Here are some Irish recipes to help make the humble spud a bit more enticing!
Just as many associate America with its famous burger, Ireland is the go-to country for potatoes. Before the 1845 Potato Famine that killed a million people, the Irish consumed an estimated seven million tons of starch ever year.
Although today they don’t consume quite as much as that astonishing volume, potatoes remain a staple in the Irish diet, with 96.6 percent of all Irish households buying potatoes in 2014.
Not surprisingly, many people turn to traditional Irish recipes when they want to perfect their potatoes. Here are nine traditional Irish potato recipes, with one more that may change your view on how to prepare the perfect “potato.”
The Gaelic word “boxty” translates literally to “poor man’s bread,” yet today has risen to appear on many restaurant menus and in supermarkets all over Ireland. Most recipes call for finely grated, raw potatoes, and mashed potatoes all mixed together with flour, baking soda, milk, and eggs. The mixture is usually fried on a griddle for a few minutes, but for a more modern twist, you can try boiling it like a dumpling or baking it like a loaf.
Also known as potato cake, potato farl is a square slice of lightly powdered potato bread. Its key ingredient is cooked mashed potatoes and, although it is usually fried, it may be grilled and buttered as well. Potato farl is considered to be essential to the “Ulster fry,” which is traditionally served with bacon, a fried egg, sausage, a vegetable roll, and pudding.
According to Ravensgard.org, potatoes began appearing in Irish soup at the beginning of the 18th century; they were used as a thickening agent to widen the average Irishman’s diet. Today, potato soup is a popular dish, especially for a cold, rainy day. Most recipes call for good Irish butter, onions, milk, garlic, parsley, celery, cheese, and, of course, a couple of large potatoes.
Colcannon, or Irish mashed potatoes, are boiled and mashed potatoes traditionally served with cabbage or kale. The word comes from the Gaelic cal ceannan,’ which translates literally to “white-headed cabbage.” It can also be eaten with ham or bacon. There’s also a traditional Irish song called “Colcannon,” which has been recorded by many well-known artists.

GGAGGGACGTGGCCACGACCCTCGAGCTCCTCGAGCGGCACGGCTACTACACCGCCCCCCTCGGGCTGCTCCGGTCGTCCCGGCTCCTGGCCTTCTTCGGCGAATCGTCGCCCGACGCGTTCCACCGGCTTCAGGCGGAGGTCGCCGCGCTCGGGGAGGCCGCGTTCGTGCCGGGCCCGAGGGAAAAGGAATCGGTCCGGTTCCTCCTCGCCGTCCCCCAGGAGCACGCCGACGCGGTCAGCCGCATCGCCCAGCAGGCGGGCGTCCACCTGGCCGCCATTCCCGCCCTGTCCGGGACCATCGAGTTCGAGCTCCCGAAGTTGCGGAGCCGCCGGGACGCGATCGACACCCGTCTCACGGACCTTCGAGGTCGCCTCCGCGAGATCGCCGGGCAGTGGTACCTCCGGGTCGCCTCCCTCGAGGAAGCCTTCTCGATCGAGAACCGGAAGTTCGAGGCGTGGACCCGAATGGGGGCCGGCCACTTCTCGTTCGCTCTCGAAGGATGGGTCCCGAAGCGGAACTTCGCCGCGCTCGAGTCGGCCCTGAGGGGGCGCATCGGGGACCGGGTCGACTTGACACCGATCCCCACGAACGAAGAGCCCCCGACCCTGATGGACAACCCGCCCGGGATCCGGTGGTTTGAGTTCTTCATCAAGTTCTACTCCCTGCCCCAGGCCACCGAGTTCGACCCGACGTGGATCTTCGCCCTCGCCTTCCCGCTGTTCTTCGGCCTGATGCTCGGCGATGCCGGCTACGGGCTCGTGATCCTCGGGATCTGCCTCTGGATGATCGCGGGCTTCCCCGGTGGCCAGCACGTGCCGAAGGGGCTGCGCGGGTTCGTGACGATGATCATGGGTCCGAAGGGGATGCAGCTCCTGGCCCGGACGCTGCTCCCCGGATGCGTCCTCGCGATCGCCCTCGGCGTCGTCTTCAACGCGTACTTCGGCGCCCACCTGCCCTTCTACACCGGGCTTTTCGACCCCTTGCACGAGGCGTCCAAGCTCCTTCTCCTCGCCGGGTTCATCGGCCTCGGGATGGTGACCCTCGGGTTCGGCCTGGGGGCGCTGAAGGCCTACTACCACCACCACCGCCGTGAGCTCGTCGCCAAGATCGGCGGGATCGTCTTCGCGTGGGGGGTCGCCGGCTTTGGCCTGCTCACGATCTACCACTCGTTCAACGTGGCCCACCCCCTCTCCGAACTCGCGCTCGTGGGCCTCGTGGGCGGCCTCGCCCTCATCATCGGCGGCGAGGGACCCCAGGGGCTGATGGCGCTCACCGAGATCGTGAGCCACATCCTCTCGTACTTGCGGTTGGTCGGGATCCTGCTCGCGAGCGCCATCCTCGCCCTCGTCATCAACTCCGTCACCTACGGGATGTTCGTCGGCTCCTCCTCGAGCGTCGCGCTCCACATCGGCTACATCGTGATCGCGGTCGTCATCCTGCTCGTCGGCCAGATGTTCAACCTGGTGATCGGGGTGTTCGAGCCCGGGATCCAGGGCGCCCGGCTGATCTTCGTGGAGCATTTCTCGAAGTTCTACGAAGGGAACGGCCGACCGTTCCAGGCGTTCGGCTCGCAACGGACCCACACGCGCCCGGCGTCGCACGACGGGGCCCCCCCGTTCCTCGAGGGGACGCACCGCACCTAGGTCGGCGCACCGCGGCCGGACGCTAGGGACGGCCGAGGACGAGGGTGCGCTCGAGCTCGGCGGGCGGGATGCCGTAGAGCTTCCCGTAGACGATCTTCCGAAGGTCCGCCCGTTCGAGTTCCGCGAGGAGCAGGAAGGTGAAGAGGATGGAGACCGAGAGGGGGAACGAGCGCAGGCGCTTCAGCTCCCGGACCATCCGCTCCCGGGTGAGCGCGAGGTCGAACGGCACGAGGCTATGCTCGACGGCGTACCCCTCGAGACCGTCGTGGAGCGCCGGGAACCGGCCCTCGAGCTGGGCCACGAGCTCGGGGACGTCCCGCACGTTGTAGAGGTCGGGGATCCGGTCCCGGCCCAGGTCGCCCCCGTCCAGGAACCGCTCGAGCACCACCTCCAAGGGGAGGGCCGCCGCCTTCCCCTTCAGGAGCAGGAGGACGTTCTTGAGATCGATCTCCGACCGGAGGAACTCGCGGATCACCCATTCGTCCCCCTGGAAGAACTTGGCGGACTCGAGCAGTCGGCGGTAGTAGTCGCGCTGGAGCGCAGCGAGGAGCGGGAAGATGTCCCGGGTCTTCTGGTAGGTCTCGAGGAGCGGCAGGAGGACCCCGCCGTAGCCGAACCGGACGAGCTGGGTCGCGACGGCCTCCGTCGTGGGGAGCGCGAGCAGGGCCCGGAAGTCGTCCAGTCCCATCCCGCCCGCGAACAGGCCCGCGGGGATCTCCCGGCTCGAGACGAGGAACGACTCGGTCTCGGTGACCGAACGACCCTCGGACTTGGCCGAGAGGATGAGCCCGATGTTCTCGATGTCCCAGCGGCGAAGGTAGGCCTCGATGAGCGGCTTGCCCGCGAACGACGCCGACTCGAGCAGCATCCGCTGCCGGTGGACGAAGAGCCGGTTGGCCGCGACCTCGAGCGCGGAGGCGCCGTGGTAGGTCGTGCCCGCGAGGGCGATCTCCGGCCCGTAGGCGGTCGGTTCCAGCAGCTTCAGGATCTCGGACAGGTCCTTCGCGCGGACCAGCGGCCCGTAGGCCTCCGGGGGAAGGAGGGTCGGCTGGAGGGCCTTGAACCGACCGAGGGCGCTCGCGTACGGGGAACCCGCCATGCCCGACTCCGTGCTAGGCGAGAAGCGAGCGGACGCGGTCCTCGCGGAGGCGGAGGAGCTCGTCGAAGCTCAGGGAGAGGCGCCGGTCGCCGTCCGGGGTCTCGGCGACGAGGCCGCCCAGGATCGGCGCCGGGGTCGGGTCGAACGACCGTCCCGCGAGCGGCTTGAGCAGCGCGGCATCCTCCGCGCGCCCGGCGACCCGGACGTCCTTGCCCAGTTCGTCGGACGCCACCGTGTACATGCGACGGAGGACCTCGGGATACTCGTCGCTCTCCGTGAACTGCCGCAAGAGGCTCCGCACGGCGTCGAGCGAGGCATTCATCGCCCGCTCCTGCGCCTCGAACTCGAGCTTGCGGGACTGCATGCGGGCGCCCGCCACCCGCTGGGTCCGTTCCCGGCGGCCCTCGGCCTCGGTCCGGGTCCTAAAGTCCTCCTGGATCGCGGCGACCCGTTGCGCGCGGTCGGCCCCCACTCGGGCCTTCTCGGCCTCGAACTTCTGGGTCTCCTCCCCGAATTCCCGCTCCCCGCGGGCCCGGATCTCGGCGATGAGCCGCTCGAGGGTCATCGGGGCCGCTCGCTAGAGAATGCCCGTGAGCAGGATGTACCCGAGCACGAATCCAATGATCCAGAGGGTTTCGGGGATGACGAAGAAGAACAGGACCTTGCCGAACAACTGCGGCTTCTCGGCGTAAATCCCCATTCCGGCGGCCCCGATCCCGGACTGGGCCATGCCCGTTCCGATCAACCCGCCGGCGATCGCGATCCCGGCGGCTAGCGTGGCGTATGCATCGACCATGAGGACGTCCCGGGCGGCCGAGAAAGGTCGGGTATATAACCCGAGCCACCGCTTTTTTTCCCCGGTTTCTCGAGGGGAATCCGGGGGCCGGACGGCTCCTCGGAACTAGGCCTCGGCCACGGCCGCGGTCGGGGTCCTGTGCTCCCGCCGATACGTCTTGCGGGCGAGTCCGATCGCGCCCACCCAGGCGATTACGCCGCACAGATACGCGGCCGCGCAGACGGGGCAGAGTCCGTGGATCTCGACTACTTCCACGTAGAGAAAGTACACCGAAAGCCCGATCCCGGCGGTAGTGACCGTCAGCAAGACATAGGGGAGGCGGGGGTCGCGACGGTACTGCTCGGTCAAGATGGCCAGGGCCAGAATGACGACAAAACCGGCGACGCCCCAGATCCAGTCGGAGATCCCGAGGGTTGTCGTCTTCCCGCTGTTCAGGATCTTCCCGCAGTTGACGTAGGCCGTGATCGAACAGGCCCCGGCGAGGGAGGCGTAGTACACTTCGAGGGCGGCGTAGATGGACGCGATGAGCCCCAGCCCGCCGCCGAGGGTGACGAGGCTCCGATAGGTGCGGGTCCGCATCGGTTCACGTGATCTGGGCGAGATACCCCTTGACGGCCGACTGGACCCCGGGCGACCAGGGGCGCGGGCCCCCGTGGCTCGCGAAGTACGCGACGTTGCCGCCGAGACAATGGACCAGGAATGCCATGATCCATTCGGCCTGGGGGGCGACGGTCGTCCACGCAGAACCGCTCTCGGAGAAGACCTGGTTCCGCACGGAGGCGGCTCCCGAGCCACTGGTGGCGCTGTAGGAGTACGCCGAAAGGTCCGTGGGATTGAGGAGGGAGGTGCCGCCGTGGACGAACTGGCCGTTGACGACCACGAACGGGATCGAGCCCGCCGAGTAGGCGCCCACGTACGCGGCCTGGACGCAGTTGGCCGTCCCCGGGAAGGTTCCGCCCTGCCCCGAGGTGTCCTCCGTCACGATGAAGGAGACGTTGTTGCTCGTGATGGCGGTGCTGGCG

Although quite similar to colcannon, the largest difference between the two is the champ contains no cabbage or kale, and instead is made with green onions (scallions). According to Chowhound, champ is traditionally served piled high on a dish and is eaten with a spoon from the outside in, which each spoonful dipped in melted butter. Melted butter should also be served in a little well in the middle of the pile of potatoes.
Irish potato casserole:
Potato casserole is cooked quite similarly to champ and colcannon, but it is baked at the end and is thus given a firmer texture. Traditionally, the recipe calls for potatoes, butter, flour, milk, hard-boiled eggs, onion, and breadcrumbs, but you can also add chicken, tuna, bacon, cream cheese, chives, or anything else that you think might make this dish even more delicious!
Corned beef hash:
Although the meaning of the word “corned beef” changes depending on the culture and cuisine that is being referred to, in Ireland, it refers to tinned, finely minced corned beef in a tiny amount of gelatin. It has been a staple of the Irish diet going back to the 12th century when it was considered to be a delicacy. Today, it’s traditionally eaten as a breakfast food, served with fried eggs and potatoes.
Simple fried potatoes:
For something a bit simpler, simple fried potatoes are an easy go-to way for cooking delicious potatoes.
According to Cooks.com, a quick and easy recipe is to wash, drain, and dice (or cut to any size you want) around five potatoes. Add a cup of bacon grease to a skillet, and add the potatoes when the skillet gets hot. Season with salt and pepper and cook for 15 minutes. Then, add one large, diced onion, cook for 10 more minutes, and then remove the cover and cook for the last 5 to avoid sogginess. If you don’t want to use bacon grease, you can also use olive oil, but the grease adds a lot of flavors.
Potato and apple pudding:
This recipe traditionally calls for cider, milk, apples, four hot mashed potatoes, sugar, butter, lemon, and cloves, and is served with cream or custard. Add some nutmeg or cinnamon if you want to add a bit of a kick to the pudding. If you want to add a twist to this traditional recipe, you can also substitute the potatoes with sweet potatoes instead.
Irish potato candy recipe:
Finally, a recipe with “potato” in the title that doesn’t actually contain any starch at all! If you want a real twist on any potato dish, or you just want to trick your guests, try making these! They’re actually not of Irish origin at all. In fact, they originated in Philadelphia over 100 years ago. They’re traditionally made with a coconut cream on the inside, which is made with sugar, vanilla, and cream cheese. It’s just when they’re rolled in cinnamon do they begin to resemble real potatoes!
Throughout June, IrishCentral is celebrating Irish food! You can follow the whole story on social media by searching for #FoodMyMammyMade and #ICFood. You can keep up to date with all our Food and Drink stories here or never miss a recipe by checking out our dedicated topic page here.
What's your favorite potato recipe? Let us know in the comments!